It Isn’t Over Easy : Separating the Chicks: A Baffling Job
Standing in front of a bin of day-old chicks, Jerry Hokoda gently picked one up, upended it and peered through magnifying lenses at a spot beneath its tail. Hokoda briefly exposed and studied the newborn’s baffling genitalia, then tossed the chick into a plastic bin to his left. It staggered for a moment like a fluffy little drunk, then began cheeping again.
Less than four seconds after the first chick landed, Hokoda dealt off another one--this time to a bin on his right.
Hokoda steadily worked his way through the birds, averaging one every 3.6 seconds. Those on the right were females, destined to lay eggs. Those on the left, the cockerels, faced a darker destiny. Hireo (Jerry) Hokoda is one of a few hundred Americans who can reliably tell the difference, knowledge on which the $4.1-billion-a-year egg industry stands or falls.
Largest Egg Ranch
Hokoda was working in the chick-sorting room of Goldman’s Egg City in Moorpark, the largest egg ranch in the world, according to the Guinness Book of World Records.
Egg City’s 2 million hens lead dull but productive lives in open-air coops with better views of the distant Pacific than any chicken deserves. Just after dawn each morning a shrill megacackle tears the air, as more than a million White Leghorns bear down to produce the snow-white eggs that consumers prefer.
According to Matt Lonsdale, operations manager of Egg City, making a profit in the egg business depends on keeping roosters, as well as foxes, out of the henhouse. And that is extraordinarily hard to do.
As Lonsdale explained, male chicks do not burst from their shells bearing any obvious signs of their gender. Without distinguishing snips, snails or puppy dogs’ tails, one chick is as inscrutably cute and fluffy as the next. Unless the sexes are sorted shortly after they hatch, the task can’t be done again for six weeks or more, when the males identify themselves by crowing, growing combs and generally behaving like young roosters.
Not Chicken Feed
By that time, the superfluous cockerels may have put an egg man out of business.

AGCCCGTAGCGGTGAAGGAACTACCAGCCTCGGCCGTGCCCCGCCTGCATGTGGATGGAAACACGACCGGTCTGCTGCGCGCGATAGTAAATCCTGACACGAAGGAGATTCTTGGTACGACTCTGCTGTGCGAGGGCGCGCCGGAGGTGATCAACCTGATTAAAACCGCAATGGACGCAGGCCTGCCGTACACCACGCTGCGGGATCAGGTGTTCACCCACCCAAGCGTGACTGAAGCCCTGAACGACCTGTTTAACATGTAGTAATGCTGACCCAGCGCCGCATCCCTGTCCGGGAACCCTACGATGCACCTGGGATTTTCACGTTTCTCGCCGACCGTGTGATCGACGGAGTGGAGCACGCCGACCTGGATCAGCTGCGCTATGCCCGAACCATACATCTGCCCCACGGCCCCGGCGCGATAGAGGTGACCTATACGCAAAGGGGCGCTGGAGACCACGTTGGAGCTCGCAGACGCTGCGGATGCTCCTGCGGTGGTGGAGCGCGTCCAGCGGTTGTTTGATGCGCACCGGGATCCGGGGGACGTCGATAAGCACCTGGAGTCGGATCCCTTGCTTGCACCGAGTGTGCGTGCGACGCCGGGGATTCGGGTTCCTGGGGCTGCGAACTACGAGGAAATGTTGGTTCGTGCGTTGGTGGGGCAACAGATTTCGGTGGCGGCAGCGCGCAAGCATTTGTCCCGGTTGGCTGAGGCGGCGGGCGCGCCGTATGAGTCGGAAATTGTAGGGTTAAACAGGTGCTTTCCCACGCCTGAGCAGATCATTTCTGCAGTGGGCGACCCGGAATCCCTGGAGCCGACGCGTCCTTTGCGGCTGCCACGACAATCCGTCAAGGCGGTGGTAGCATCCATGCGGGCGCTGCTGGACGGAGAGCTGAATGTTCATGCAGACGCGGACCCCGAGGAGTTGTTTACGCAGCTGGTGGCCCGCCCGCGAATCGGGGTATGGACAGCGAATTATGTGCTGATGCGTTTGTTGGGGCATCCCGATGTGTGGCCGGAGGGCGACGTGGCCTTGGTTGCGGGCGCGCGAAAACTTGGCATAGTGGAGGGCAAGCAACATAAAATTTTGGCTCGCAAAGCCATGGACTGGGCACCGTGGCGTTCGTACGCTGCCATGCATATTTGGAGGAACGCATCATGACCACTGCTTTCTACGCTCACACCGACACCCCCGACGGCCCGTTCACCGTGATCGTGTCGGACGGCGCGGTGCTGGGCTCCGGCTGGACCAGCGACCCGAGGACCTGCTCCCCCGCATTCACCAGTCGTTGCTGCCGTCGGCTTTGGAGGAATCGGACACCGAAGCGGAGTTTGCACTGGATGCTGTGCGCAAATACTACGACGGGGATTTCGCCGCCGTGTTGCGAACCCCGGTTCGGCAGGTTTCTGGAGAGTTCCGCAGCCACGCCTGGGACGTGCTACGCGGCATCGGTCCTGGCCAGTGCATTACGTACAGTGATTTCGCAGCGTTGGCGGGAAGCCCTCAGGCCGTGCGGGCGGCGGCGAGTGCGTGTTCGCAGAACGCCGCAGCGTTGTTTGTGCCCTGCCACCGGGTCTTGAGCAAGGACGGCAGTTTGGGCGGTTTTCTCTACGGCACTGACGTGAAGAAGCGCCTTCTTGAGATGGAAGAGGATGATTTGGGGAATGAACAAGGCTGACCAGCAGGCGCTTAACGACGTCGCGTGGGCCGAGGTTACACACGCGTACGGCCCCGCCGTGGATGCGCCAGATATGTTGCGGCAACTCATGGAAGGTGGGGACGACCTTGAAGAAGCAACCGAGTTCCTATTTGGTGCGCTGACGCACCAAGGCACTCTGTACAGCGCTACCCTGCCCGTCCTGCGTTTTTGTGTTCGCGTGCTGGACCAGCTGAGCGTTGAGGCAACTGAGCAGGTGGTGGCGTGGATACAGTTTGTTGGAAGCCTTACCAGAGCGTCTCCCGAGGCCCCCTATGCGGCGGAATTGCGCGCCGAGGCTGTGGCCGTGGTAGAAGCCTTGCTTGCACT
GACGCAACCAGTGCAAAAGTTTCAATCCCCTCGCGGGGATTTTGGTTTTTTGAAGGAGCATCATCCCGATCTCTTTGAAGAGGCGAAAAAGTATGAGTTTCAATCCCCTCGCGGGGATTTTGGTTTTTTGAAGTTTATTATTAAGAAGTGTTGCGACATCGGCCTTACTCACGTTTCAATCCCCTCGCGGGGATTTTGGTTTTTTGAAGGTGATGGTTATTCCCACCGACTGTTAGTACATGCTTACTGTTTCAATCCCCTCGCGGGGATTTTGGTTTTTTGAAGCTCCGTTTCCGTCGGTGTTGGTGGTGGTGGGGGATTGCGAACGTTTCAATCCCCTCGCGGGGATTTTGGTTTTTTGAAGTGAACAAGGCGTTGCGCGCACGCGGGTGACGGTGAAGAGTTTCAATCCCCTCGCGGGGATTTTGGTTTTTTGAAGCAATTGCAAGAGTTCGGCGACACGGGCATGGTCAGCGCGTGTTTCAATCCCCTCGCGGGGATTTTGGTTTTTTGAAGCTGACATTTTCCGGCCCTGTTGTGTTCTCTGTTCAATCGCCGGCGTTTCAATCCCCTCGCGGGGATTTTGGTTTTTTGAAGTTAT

Each of the firm’s chickens eats less than a quarter pound of feed each day, a bit more in winter, a bit less in summer and when the Santa Anas kick up. That sounds like chicken feed until Lonsdale adds, “We use an average of 2,300 tons a week.” No rational capitalist feeds a million or two extra mouths.
Which is why Egg City retains the services of Hokoda.
Hokoda’s profession is so improbable that the 57-year-old Westminster man is convinced that the panel of the TV show “What’s My Line?” guessed it only because they were coached. As a professional chick sexer, he is one of a dwindling tribe of about 300 experts who can glance at the ambiguous back end of a chick and distinguish tomorrow’s hens from tomorrow’s cocks.
Hokoda’s line of work has sometimes evoked snickers. “When people would ask what we do for a living and we said, ‘Chick sexing,’ they’d give us a dirty look,” he recalled.
Hokoda isn’t laughing, however, nor are the 3,000 egg producers in the United States who depend for their survival on his craft.
In one of those rare instances in which a stereotype worked for a minority, chick sexing has traditionally, though groundlessly, been thought of as a skill unique to those of Japanese descent. And so it has been an economic boon to Japanese-Americans like Hokoda who had limited access to other fields.
Although schoolchildren do not celebrate Chick-Sexing Day, it was a great day in American history when the craft was introduced in this country. Imported from Japan at the height of the Depression, the profession has been credited with saving the country’s faltering egg and poultry industries, enhancing the remarkable efficiency that characterizes them today.
Twice a week Hokoda takes a team of sexers to Egg City. On a recent Wednesday he and two colleagues, working as subcontractors, spent the better part of a day scrutinizing 39,000 cheeping yellow newborns in the glare of 200-watt bulbs.
1,400 Chicks an Hour
Hokoda, who has been doing this for almost 40 years, can sex chicks almost as fast as he can pick them up. His rate is about 1,000 an hour with an accuracy of “99 1/2%.” He isn’t bragging. “I have a couple of fellows in Fresno that can go 1,400 an hour continuously,” he said.
Hokoda is expert at vent-sexing, the hard kind. As he explained, the sex organs of a chicken are hidden inside an abdominal canal, called the cloaca, that carries the excretions of the bird’s intestine and kidneys, as well as eggs or sperm, to an opening, or vent, in its underbelly. Cloaca means sewer in Latin. It’s not pretty, but it’s probably as good a name as any for this multipurpose alimentary and reproductive sluice.